Extremadura’s Highlights| Art, Culture and popular Feats | Need a little bit Nature? | Extremadura’s Past | Extremadura, a country of savourers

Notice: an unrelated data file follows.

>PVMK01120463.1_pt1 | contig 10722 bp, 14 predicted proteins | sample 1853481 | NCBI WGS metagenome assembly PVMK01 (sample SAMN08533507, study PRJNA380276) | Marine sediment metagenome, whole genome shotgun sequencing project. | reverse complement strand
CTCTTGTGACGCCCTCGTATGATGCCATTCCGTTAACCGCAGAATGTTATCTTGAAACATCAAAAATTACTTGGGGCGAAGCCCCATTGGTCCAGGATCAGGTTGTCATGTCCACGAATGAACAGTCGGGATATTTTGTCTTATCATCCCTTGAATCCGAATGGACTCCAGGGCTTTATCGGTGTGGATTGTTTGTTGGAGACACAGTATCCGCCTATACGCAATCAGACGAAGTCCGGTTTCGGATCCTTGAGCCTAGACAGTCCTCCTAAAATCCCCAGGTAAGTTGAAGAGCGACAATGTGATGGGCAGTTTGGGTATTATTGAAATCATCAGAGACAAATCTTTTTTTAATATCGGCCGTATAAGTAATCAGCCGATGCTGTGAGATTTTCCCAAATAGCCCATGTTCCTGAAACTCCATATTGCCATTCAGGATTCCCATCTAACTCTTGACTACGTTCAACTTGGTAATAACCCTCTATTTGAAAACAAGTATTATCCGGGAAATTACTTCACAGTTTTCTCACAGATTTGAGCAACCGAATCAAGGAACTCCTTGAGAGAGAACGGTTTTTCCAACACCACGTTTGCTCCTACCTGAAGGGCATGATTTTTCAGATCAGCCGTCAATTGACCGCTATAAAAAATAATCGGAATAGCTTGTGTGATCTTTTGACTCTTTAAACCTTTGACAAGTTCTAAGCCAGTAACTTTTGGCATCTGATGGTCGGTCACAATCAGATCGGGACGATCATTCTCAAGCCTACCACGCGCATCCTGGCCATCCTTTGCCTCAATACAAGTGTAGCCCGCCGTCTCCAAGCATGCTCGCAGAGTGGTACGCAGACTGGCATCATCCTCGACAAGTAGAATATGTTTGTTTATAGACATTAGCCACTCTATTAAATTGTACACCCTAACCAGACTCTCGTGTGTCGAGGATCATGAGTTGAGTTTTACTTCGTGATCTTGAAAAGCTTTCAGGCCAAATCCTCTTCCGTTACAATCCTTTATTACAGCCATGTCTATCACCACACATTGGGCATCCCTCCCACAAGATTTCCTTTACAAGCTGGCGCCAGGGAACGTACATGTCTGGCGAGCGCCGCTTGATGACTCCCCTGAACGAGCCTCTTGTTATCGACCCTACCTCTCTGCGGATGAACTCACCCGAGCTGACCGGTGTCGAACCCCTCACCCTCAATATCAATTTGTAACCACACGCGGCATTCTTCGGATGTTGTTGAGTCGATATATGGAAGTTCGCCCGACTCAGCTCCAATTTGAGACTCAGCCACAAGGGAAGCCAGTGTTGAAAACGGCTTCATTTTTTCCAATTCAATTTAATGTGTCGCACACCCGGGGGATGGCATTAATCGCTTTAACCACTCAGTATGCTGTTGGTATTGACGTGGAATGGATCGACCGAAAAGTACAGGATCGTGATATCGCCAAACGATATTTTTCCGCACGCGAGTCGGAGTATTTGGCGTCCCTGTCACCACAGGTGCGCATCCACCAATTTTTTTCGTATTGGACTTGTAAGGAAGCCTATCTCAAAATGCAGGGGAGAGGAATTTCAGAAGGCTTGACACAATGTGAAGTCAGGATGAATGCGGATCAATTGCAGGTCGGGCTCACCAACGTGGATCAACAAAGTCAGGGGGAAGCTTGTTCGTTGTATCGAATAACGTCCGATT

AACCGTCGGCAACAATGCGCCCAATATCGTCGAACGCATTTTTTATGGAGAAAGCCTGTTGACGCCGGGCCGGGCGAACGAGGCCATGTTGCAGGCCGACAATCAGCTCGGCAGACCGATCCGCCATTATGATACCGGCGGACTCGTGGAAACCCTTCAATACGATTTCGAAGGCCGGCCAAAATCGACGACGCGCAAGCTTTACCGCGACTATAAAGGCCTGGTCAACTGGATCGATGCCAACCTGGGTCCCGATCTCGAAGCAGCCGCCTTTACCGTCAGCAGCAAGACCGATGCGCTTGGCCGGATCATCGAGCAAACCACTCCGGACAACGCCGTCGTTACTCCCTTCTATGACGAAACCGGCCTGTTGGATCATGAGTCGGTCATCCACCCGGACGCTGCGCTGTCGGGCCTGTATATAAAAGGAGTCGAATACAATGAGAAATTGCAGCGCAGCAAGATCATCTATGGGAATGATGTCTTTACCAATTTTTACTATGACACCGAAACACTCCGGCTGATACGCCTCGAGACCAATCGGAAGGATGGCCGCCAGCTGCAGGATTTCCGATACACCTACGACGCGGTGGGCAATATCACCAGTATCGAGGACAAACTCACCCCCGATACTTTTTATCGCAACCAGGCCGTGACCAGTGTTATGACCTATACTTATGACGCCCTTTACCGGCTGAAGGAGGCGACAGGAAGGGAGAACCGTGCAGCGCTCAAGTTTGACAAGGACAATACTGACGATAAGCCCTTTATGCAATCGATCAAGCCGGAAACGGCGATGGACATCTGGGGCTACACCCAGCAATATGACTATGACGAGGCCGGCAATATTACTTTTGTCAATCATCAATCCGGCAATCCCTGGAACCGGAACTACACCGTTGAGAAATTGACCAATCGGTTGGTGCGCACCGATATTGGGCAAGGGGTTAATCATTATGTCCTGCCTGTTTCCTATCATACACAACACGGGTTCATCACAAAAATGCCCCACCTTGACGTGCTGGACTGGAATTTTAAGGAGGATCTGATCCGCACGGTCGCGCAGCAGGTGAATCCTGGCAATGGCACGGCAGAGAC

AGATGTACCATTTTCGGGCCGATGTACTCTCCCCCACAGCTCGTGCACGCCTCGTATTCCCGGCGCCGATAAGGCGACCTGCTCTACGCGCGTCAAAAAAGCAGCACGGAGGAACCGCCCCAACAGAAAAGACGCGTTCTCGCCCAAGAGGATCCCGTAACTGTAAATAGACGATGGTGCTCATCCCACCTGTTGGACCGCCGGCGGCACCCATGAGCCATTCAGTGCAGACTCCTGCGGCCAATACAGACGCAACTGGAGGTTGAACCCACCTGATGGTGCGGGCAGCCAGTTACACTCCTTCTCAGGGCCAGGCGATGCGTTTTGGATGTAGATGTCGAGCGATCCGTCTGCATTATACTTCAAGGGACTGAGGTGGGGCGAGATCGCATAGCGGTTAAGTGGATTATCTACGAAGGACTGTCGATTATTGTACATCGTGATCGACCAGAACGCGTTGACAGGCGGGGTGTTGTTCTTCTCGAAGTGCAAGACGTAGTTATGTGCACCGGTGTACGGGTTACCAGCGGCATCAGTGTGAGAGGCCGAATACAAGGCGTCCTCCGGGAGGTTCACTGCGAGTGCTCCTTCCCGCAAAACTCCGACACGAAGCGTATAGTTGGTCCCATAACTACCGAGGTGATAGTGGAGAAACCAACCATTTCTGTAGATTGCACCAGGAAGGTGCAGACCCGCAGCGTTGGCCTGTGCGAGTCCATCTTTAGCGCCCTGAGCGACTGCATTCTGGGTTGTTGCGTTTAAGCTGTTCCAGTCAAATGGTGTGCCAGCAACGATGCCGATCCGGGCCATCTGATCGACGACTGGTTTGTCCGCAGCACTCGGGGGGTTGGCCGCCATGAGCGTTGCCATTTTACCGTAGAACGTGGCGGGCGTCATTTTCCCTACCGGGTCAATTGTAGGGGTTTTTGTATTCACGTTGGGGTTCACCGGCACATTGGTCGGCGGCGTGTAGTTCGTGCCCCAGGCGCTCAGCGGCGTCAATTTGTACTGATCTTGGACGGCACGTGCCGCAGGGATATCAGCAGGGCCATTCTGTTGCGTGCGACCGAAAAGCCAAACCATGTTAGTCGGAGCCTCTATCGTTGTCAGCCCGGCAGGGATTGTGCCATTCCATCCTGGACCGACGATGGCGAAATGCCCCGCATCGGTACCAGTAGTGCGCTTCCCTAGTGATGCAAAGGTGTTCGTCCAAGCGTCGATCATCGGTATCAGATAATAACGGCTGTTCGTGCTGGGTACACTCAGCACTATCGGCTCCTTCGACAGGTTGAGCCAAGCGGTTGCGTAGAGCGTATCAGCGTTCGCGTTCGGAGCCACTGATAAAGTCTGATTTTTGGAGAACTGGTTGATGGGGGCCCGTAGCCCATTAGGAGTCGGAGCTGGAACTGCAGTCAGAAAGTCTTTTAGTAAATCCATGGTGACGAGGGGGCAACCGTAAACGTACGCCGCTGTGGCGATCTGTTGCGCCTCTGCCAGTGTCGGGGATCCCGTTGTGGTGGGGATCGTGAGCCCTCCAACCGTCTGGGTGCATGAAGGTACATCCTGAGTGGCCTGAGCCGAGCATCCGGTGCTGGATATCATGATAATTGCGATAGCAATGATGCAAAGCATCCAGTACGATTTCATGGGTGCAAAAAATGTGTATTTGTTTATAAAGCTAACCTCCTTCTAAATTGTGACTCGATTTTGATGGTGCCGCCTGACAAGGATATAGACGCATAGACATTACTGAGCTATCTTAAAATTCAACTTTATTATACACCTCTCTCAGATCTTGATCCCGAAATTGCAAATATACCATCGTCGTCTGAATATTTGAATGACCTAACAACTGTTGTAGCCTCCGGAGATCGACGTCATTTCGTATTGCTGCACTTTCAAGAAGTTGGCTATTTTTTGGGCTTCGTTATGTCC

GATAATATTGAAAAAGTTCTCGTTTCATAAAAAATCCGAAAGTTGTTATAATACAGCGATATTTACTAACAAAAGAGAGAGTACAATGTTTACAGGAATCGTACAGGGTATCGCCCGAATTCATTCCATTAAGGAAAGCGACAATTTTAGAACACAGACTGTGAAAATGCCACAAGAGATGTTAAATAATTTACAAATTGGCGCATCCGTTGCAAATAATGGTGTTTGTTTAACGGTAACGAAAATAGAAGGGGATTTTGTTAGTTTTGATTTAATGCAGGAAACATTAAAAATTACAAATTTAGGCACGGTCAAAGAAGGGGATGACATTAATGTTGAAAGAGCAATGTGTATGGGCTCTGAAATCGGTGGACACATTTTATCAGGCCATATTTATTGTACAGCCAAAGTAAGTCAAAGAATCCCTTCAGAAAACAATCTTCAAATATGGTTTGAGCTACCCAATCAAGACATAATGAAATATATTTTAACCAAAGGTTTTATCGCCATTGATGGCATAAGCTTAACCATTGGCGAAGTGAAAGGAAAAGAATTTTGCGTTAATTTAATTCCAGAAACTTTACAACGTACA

A gift from the Gods The ancient Roman world in Extremadura | DThe vultures of Salto del Gitano. Natural and National Parks in Extremadura | Slowing down one’s Life The Felicity of Pilgrimage on the Silver Way through Extremadura | Guadiana’s good Wines Extremadura’s Wines and Gastronomy | What happens in Merida and Caceres, stays in Merida and Caceres Feasts and Festivals in Extremadura | Speaking like an Extremenian Spanish Courses in Extremadura | Putting near an Oak Tree Golf Courses and Wellness Offers in Extremadura | Over Hill and Dale. Hiking and Cycling in Extremadura | Flying through the air Ornithology in Extremadura | On the Fishing Path Angling in Extremadura | Canoeing in the town Rivers, Extremadura’s living arms | Palaces and pilgrim hostels Accommodation facilities in Extremadura | Farmers and Saints Religious tradition in Extremadura | Pork deluxe. The Iberian Pork of Extremadura | Do you know a better place to visit? Caceres has applied to be Europe’s Capital of Culture. | More than a word Sustainability and sustainable policy in Extremadura | The same sun is shining over all of us The odd fate of the small village Granadilla | They just call it “the line” Historical facts about the borderland between Spain and Portugal | Wandering through the Passage of Life The last Way of Emperor Charles V | The true life of the sword bearers Orders of knights in Extremadura | Jewish heritage must be preserved: Spanish Inquisition and its impact in Extremadura | The right behaviour in time of crisis. Learning from the Tartessos of Cancho Roano | Blossomy Treasures. Orchids in Extremadura. | The Wonder of Almendralejo Travelling Extremadura along the “wine trail” | Still moving Cheese and Sheep from Extremadura | Facing the enemies Castle complexes in Extremadura | The Holy Place of GuadalupeThe Monastery of Guadalupe and the Miraculous Image of the Virgin Mary | The short Trial between Jesus and Pilate Museums in Extremadura | Straightforward across the steppe Motorbiking in Extremadura | Exhibition instead of Defence Extremadura’s Congress Centres in Badajoz and Merida Exploring Extremadura, Spain